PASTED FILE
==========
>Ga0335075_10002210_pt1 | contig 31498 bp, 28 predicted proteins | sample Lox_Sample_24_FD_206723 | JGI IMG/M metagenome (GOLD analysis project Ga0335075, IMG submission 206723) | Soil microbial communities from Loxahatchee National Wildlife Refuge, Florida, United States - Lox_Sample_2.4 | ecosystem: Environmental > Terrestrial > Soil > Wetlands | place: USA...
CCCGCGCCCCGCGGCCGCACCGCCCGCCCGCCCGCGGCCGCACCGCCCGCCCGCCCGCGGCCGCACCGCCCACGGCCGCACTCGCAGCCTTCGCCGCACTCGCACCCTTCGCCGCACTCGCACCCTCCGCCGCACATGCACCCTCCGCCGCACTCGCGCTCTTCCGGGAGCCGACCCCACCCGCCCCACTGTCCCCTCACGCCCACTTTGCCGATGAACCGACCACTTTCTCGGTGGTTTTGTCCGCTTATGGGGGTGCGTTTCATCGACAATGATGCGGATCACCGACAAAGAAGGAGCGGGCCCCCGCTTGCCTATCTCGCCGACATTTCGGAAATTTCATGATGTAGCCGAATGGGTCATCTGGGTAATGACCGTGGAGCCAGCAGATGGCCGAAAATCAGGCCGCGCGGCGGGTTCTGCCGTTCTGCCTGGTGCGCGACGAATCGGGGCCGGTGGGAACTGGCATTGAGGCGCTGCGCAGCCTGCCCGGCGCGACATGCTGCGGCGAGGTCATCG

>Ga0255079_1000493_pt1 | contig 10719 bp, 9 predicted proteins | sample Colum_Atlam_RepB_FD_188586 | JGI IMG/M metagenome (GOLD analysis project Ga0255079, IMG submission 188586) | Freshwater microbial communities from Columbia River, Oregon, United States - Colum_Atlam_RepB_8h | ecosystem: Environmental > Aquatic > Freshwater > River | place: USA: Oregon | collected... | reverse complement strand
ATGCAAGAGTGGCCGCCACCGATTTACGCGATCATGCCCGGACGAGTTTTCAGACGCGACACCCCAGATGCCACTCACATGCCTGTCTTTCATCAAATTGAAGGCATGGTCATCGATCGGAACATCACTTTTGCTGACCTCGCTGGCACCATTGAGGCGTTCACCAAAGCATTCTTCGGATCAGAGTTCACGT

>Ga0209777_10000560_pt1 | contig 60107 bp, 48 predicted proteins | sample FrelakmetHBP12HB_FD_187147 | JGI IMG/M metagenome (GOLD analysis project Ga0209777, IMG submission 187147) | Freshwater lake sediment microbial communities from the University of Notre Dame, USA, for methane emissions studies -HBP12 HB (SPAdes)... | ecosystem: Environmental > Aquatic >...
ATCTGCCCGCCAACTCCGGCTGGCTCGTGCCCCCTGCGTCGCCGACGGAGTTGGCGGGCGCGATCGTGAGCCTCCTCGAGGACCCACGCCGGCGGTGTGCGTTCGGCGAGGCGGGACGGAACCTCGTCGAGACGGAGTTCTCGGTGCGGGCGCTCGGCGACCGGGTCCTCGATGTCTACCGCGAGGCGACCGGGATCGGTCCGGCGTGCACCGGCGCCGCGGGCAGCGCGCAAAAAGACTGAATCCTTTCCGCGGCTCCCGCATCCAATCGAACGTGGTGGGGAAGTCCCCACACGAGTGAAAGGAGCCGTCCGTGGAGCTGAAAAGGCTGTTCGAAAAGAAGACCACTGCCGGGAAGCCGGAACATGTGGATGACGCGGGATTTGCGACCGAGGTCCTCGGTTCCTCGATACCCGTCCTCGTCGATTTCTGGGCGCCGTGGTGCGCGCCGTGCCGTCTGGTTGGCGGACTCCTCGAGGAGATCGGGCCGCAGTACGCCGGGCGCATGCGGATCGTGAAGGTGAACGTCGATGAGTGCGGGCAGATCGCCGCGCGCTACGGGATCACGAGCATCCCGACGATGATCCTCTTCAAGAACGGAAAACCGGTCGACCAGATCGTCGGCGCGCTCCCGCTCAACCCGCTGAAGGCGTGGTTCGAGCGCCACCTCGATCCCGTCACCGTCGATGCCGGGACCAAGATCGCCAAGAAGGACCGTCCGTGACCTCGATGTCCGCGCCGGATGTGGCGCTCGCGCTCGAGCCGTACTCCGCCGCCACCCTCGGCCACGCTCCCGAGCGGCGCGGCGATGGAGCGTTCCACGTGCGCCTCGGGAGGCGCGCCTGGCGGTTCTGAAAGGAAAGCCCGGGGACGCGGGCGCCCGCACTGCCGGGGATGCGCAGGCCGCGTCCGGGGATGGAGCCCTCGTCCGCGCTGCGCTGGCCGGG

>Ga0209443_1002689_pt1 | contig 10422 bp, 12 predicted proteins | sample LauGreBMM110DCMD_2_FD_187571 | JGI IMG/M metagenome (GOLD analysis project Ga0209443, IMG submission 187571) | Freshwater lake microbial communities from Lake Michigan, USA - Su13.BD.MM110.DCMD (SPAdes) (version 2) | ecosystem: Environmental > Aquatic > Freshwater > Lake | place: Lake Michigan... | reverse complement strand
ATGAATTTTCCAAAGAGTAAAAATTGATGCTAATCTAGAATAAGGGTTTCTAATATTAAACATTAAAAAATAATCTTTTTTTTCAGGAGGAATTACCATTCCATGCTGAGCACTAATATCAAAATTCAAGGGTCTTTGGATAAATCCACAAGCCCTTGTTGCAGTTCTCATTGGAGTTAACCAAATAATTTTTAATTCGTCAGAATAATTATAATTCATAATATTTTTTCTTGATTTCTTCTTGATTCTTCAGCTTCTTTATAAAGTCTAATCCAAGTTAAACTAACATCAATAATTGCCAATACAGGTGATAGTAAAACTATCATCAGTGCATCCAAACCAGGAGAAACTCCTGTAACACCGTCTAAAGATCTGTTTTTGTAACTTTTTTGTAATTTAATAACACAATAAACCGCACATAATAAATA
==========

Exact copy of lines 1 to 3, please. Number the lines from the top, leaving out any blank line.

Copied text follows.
>Ga0335075_10002210_pt1 | contig 31498 bp, 28 predicted proteins | sample Lox_Sample_24_FD_206723 | JGI IMG/M metagenome (GOLD analysis project Ga0335075, IMG submission 206723) | Soil microbial communities from Loxahatchee National Wildlife Refuge, Florida, United States - Lox_Sample_2.4 | ecosystem: Environmental > Terrestrial > Soil > Wetlands | place: USA...
CCCGCGCCCCGCGGCCGCACCGCCCGCCCGCCCGCGGCCGCACCGCCCGCCCGCCCGCGGCCGCACCGCCCACGGCCGCACTCGCAGCCTTCGCCGCACTCGCACCCTTCGCCGCACTCGCACCCTCCGCCGCACATGCACCCTCCGCCGCACTCGCGCTCTTCCGGGAGCCGACCCCACCCGCCCCACTGTCCCCTCACGCCCACTTTGCCGATGAACCGACCACTTTCTCGGTGGTTTTGTCCGCTTATGGGGGTGCGTTTCATCGACAATGATGCGGATCACCGACAAAGAAGGAGCGGGCCCCCGCTTGCCTATCTCGCCGACATTTCGGAAATTTCATGATGTAGCCGAATGGGTCATCTGGGTAATGACCGTGGAGCCAGCAGATGGCCGAAAATCAGGCCGCGCGGCGGGTTCTGCCGTTCTGCCTGGTGCGCGACGAATCGGGGCCGGTGGGAACTGGCATTGAGGCGCTGCGCAGCCTGCCCGGCGCGACATGCTGCGGCGAGGTCATCG

>Ga0255079_1000493_pt1 | contig 10719 bp, 9 predicted proteins | sample Colum_Atlam_RepB_FD_188586 | JGI IMG/M metagenome (GOLD analysis project Ga0255079, IMG submission 188586) | Freshwater microbial communities from Columbia River, Oregon, United States - Colum_Atlam_RepB_8h | ecosystem: Environmental > Aquatic > Freshwater > River | place: USA: Oregon | collected... | reverse complement strand